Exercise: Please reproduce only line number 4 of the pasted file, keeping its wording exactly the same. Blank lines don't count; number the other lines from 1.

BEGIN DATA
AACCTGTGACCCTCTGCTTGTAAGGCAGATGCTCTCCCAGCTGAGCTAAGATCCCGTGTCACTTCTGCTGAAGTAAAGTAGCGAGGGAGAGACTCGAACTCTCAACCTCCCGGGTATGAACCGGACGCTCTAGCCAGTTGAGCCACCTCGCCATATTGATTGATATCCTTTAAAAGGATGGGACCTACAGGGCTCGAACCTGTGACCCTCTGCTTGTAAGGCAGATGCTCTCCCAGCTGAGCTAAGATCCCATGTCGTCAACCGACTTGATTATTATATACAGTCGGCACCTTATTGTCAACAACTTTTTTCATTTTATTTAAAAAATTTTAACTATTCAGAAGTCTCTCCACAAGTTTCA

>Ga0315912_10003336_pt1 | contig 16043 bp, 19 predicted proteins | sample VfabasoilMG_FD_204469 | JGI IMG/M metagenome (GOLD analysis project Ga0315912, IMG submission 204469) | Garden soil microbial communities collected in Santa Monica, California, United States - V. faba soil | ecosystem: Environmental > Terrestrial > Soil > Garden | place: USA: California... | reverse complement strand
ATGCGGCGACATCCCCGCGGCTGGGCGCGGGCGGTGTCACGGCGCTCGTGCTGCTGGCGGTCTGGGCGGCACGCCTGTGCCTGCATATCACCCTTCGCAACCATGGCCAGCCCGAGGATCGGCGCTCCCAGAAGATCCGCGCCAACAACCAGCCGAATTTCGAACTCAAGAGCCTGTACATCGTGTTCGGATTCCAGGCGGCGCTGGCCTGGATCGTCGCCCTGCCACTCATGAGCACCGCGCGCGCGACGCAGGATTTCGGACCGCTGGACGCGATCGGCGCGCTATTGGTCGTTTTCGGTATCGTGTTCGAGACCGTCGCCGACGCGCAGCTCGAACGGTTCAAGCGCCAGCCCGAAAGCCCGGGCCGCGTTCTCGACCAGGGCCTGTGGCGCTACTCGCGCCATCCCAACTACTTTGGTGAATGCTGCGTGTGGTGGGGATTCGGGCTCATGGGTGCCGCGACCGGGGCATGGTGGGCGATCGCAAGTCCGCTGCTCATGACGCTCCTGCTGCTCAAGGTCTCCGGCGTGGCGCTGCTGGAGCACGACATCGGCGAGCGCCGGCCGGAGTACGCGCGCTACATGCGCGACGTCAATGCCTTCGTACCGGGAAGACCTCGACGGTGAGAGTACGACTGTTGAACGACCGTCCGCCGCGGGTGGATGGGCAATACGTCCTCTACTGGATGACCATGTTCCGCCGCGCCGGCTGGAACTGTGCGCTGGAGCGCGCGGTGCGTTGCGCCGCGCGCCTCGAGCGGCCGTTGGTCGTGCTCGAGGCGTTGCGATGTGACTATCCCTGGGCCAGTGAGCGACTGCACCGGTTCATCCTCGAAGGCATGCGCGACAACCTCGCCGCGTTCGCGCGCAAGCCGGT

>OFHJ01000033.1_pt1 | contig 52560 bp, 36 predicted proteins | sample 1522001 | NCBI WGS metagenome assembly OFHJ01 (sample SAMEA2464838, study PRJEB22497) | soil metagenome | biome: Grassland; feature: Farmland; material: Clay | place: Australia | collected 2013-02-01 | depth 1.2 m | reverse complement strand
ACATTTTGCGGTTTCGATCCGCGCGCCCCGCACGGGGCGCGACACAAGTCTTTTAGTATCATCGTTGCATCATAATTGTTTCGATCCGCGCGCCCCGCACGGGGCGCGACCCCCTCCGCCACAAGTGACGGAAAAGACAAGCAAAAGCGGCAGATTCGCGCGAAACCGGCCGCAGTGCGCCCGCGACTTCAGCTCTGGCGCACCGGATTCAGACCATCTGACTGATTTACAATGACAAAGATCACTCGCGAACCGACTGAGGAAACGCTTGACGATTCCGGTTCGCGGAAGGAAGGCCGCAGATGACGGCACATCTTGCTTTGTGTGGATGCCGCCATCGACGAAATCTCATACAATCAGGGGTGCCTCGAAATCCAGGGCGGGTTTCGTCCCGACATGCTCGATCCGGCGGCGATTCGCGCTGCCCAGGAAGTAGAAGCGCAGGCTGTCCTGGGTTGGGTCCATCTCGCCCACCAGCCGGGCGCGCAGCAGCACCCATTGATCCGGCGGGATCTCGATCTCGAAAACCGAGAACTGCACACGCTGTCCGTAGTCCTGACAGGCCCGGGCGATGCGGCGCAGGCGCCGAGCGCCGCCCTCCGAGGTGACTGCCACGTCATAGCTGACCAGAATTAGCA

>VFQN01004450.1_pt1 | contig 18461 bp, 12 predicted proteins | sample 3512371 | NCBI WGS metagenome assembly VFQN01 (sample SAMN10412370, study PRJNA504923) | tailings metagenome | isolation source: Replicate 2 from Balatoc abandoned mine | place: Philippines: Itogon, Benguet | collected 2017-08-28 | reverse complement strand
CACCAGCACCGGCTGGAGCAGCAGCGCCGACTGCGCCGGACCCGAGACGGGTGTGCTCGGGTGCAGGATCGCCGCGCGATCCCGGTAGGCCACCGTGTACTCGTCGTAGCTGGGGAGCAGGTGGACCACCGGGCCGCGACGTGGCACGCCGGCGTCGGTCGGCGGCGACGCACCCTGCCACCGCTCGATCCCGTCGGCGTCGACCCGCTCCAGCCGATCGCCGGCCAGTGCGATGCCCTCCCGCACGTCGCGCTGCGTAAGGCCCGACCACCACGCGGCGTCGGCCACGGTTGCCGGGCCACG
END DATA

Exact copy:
>OFHJ01000033.1_pt1 | contig 52560 bp, 36 predicted proteins | sample 1522001 | NCBI WGS metagenome assembly OFHJ01 (sample SAMEA2464838, study PRJEB22497) | soil metagenome | biome: Grassland; feature: Farmland; material: Clay | place: Australia | collected 2013-02-01 | depth 1.2 m | reverse complement strand